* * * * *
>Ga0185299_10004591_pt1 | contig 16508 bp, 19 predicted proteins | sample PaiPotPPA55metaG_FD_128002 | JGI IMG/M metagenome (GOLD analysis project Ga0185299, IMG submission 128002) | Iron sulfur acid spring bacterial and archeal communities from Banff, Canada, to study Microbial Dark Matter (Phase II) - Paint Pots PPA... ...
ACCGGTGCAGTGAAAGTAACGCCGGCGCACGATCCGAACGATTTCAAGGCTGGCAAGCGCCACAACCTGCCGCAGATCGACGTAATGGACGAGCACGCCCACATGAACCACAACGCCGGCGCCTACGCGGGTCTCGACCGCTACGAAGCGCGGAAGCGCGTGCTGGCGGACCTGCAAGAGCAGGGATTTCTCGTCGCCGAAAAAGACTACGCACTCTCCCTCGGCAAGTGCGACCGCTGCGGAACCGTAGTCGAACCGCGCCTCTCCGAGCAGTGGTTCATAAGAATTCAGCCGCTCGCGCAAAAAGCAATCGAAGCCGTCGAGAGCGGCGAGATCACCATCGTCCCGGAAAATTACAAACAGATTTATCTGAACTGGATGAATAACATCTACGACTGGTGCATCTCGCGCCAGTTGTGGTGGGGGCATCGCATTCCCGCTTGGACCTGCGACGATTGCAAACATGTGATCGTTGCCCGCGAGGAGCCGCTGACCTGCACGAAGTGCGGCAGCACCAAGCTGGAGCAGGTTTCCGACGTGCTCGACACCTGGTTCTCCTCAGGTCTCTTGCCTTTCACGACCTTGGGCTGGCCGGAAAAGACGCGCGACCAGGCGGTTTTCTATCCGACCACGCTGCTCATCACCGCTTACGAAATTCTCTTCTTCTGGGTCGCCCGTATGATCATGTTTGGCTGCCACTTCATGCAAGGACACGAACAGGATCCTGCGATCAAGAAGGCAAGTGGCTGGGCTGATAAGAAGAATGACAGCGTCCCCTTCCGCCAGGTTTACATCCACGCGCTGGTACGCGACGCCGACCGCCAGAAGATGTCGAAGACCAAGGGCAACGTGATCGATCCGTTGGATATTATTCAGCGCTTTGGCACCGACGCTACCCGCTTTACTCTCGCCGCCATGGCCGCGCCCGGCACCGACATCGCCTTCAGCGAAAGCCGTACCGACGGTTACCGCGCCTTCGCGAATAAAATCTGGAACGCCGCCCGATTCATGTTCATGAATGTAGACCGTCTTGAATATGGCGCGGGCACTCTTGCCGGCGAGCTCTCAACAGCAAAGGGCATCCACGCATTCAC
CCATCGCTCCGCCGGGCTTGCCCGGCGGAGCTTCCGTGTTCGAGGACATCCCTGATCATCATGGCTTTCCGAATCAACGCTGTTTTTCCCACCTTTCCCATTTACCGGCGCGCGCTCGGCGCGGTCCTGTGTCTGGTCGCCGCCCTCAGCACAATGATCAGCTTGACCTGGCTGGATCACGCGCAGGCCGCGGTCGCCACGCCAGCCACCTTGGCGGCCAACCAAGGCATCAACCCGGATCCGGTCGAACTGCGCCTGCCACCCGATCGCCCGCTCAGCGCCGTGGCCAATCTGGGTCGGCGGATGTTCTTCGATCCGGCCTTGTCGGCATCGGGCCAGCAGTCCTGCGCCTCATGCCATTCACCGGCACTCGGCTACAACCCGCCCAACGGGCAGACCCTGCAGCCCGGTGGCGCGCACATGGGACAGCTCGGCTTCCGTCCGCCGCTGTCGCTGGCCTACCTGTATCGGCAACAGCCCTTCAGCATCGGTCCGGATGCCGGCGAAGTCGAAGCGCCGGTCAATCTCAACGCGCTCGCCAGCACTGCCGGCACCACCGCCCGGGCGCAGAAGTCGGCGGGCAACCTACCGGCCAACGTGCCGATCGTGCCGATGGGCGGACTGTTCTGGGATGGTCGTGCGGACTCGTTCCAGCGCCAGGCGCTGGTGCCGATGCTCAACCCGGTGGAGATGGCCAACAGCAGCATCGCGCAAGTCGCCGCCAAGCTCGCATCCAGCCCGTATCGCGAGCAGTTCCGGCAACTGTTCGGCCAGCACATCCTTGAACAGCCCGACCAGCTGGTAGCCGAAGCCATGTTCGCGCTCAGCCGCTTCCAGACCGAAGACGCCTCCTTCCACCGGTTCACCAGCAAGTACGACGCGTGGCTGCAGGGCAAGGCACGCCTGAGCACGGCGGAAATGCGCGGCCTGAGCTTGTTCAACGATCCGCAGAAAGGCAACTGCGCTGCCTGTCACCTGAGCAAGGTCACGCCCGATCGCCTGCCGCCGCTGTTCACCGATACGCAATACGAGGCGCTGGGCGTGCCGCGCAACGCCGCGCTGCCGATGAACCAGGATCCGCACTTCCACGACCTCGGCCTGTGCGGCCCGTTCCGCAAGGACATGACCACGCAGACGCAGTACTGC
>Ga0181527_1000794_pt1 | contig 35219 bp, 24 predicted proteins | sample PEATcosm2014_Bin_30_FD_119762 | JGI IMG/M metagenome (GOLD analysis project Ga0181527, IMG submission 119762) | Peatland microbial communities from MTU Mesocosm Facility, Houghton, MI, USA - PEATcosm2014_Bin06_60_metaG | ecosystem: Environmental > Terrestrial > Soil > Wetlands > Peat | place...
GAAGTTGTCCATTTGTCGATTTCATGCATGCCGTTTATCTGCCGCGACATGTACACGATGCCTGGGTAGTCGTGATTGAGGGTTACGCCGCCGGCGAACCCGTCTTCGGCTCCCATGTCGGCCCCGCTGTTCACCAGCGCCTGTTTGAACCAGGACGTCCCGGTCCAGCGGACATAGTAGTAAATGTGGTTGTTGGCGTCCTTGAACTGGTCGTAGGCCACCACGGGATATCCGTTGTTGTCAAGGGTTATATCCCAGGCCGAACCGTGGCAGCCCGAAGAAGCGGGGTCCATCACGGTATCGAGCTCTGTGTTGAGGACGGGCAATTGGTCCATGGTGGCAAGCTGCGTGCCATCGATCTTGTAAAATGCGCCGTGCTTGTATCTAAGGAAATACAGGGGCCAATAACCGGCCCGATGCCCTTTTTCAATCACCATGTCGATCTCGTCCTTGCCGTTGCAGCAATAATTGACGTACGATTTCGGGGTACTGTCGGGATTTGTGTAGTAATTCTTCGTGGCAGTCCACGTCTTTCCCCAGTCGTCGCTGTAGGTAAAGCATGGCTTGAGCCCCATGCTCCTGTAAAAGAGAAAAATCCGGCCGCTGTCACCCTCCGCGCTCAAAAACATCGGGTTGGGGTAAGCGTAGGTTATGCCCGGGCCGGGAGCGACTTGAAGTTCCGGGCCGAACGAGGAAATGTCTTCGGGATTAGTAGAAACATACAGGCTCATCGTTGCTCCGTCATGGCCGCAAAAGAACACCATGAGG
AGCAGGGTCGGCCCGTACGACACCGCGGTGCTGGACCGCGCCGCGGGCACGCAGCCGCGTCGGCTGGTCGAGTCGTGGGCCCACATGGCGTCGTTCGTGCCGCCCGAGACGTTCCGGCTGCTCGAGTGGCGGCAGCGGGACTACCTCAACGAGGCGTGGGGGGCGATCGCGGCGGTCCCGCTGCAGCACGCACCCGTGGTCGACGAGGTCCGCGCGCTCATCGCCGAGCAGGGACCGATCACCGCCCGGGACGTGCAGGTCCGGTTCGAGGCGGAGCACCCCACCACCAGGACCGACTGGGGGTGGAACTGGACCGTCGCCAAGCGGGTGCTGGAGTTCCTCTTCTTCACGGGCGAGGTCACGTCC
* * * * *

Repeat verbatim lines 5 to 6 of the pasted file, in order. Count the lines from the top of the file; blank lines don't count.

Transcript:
GAAGTTGTCCATTTGTCGATTTCATGCATGCCGTTTATCTGCCGCGACATGTACACGATGCCTGGGTAGTCGTGATTGAGGGTTACGCCGCCGGCGAACCCGTCTTCGGCTCCCATGTCGGCCCCGCTGTTCACCAGCGCCTGTTTGAACCAGGACGTCCCGGTCCAGCGGACATAGTAGTAAATGTGGTTGTTGGCGTCCTTGAACTGGTCGTAGGCCACCACGGGATATCCGTTGTTGTCAAGGGTTATATCCCAGGCCGAACCGTGGCAGCCCGAAGAAGCGGGGTCCATCACGGTATCGAGCTCTGTGTTGAGGACGGGCAATTGGTCCATGGTGGCAAGCTGCGTGCCATCGATCTTGTAAAATGCGCCGTGCTTGTATCTAAGGAAATACAGGGGCCAATAACCGGCCCGATGCCCTTTTTCAATCACCATGTCGATCTCGTCCTTGCCGTTGCAGCAATAATTGACGTACGATTTCGGGGTACTGTCGGGATTTGTGTAGTAATTCTTCGTGGCAGTCCACGTCTTTCCCCAGTCGTCGCTGTAGGTAAAGCATGGCTTGAGCCCCATGCTCCTGTAAAAGAGAAAAATCCGGCCGCTGTCACCCTCCGCGCTCAAAAACATCGGGTTGGGGTAAGCGTAGGTTATGCCCGGGCCGGGAGCGACTTGAAGTTCCGGGCCGAACGAGGAAATGTCTTCGGGATTAGTAGAAACATACAGGCTCATCGTTGCTCCGTCATGGCCGCAAAAGAACACCATGAGG
AGCAGGGTCGGCCCGTACGACACCGCGGTGCTGGACCGCGCCGCGGGCACGCAGCCGCGTCGGCTGGTCGAGTCGTGGGCCCACATGGCGTCGTTCGTGCCGCCCGAGACGTTCCGGCTGCTCGAGTGGCGGCAGCGGGACTACCTCAACGAGGCGTGGGGGGCGATCGCGGCGGTCCCGCTGCAGCACGCACCCGTGGTCGACGAGGTCCGCGCGCTCATCGCCGAGCAGGGACCGATCACCGCCCGGGACGTGCAGGTCCGGTTCGAGGCGGAGCACCCCACCACCAGGACCGACTGGGGGTGGAACTGGACCGTCGCCAAGCGGGTGCTGGAGTTCCTCTTCTTCACGGGCGAGGTCACGTCC